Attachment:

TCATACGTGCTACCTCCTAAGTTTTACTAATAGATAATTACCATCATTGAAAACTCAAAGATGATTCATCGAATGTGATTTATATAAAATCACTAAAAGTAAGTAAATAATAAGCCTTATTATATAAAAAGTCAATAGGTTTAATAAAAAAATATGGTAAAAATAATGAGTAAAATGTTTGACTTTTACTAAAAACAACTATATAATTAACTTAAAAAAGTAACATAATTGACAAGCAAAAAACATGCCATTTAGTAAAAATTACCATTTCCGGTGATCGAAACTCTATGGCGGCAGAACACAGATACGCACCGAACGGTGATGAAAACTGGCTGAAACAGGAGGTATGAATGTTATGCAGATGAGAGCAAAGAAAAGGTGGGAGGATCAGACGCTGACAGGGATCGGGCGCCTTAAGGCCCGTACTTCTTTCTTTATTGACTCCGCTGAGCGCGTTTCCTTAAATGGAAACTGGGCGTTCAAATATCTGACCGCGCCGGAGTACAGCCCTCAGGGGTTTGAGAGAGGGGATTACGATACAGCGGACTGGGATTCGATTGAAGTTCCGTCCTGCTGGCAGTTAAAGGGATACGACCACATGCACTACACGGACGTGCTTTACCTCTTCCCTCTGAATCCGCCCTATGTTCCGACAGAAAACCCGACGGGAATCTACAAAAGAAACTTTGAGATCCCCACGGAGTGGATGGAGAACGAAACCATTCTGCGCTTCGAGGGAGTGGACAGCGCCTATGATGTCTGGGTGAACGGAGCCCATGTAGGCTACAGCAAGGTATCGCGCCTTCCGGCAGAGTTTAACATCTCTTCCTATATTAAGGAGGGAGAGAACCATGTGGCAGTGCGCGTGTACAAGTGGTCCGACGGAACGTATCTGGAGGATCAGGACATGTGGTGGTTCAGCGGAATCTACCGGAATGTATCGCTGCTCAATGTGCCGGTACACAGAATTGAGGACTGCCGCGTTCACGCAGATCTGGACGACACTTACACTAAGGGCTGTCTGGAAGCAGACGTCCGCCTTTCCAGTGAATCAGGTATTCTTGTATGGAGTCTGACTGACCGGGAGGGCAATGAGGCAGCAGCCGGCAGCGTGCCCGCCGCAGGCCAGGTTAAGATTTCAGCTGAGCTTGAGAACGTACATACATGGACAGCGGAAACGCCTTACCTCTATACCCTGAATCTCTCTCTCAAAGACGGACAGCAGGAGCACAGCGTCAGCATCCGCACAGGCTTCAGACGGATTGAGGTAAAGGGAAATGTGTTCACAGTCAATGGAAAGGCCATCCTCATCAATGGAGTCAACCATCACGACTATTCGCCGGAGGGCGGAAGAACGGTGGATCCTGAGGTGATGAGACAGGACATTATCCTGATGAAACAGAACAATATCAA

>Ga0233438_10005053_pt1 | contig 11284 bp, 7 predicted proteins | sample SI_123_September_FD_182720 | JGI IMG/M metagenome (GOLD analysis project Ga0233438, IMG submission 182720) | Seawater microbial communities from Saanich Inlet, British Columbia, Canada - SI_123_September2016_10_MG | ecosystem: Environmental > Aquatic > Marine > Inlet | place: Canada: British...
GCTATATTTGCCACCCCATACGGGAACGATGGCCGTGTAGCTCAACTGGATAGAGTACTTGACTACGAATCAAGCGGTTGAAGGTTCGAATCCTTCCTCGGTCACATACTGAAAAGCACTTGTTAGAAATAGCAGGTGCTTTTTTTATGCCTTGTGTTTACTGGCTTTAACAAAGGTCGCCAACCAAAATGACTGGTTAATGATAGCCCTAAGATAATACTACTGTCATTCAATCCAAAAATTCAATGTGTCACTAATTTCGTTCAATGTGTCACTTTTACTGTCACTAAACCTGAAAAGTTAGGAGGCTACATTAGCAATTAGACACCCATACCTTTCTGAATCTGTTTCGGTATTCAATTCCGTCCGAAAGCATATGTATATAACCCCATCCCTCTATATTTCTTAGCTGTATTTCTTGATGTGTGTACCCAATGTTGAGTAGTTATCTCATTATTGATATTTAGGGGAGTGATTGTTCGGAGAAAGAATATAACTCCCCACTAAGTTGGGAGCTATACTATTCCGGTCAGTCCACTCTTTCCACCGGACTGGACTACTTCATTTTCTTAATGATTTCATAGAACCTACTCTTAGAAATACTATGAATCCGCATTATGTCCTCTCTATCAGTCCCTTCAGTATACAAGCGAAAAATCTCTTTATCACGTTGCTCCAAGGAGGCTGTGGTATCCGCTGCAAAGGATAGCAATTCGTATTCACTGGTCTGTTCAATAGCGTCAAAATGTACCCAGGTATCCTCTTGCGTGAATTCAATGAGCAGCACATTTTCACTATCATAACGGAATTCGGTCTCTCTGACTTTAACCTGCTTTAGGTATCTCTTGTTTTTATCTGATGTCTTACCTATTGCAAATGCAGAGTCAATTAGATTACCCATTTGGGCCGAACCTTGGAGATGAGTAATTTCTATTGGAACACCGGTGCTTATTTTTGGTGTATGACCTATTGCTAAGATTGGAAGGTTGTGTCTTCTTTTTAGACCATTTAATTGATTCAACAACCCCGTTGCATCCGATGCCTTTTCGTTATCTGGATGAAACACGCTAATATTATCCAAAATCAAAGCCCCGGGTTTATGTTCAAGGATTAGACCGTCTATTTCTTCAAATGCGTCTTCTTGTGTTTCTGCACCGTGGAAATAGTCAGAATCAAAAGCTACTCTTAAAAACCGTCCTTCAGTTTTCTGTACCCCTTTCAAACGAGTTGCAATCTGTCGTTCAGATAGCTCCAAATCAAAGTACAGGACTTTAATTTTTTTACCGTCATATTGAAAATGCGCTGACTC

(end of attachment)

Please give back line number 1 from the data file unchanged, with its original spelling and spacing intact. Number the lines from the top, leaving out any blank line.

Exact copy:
TCATACGTGCTACCTCCTAAGTTTTACTAATAGATAATTACCATCATTGAAAACTCAAAGATGATTCATCGAATGTGATTTATATAAAATCACTAAAAGTAAGTAAATAATAAGCCTTATTATATAAAAAGTCAATAGGTTTAATAAAAAAATATGGTAAAAATAATGAGTAAAATGTTTGACTTTTACTAAAAACAACTATATAATTAACTTAAAAAAGTAACATAATTGACAAGCAAAAAACATGCCATTTAGTAAAAATTACCATTTCCGGTGATCGAAACTCTATGGCGGCAGAACACAGATACGCACCGAACGGTGATGAAAACTGGCTGAAACAGGAGGTATGAATGTTATGCAGATGAGAGCAAAGAAAAGGTGGGAGGATCAGACGCTGACAGGGATCGGGCGCCTTAAGGCCCGTACTTCTTTCTTTATTGACTCCGCTGAGCGCGTTTCCTTAAATGGAAACTGGGCGTTCAAATATCTGACCGCGCCGGAGTACAGCCCTCAGGGGTTTGAGAGAGGGGATTACGATACAGCGGACTGGGATTCGATTGAAGTTCCGTCCTGCTGGCAGTTAAAGGGATACGACCACATGCACTACACGGACGTGCTTTACCTCTTCCCTCTGAATCCGCCCTATGTTCCGACAGAAAACCCGACGGGAATCTACAAAAGAAACTTTGAGATCCCCACGGAGTGGATGGAGAACGAAACCATTCTGCGCTTCGAGGGAGTGGACAGCGCCTATGATGTCTGGGTGAACGGAGCCCATGTAGGCTACAGCAAGGTATCGCGCCTTCCGGCAGAGTTTAACATCTCTTCCTATATTAAGGAGGGAGAGAACCATGTGGCAGTGCGCGTGTACAAGTGGTCCGACGGAACGTATCTGGAGGATCAGGACATGTGGTGGTTCAGCGGAATCTACCGGAATGTATCGCTGCTCAATGTGCCGGTACACAGAATTGAGGACTGCCGCGTTCACGCAGATCTGGACGACACTTACACTAAGGGCTGTCTGGAAGCAGACGTCCGCCTTTCCAGTGAATCAGGTATTCTTGTATGGAGTCTGACTGACCGGGAGGGCAATGAGGCAGCAGCCGGCAGCGTGCCCGCCGCAGGCCAGGTTAAGATTTCAGCTGAGCTTGAGAACGTACATACATGGACAGCGGAAACGCCTTACCTCTATACCCTGAATCTCTCTCTCAAAGACGGACAGCAGGAGCACAGCGTCAGCATCCGCACAGGCTTCAGACGGATTGAGGTAAAGGGAAATGTGTTCACAGTCAATGGAAAGGCCATCCTCATCAATGGAGTCAACCATCACGACTATTCGCCGGAGGGCGGAAGAACGGTGGATCCTGAGGTGATGAGACAGGACATTATCCTGATGAAACAGAACAATATCAA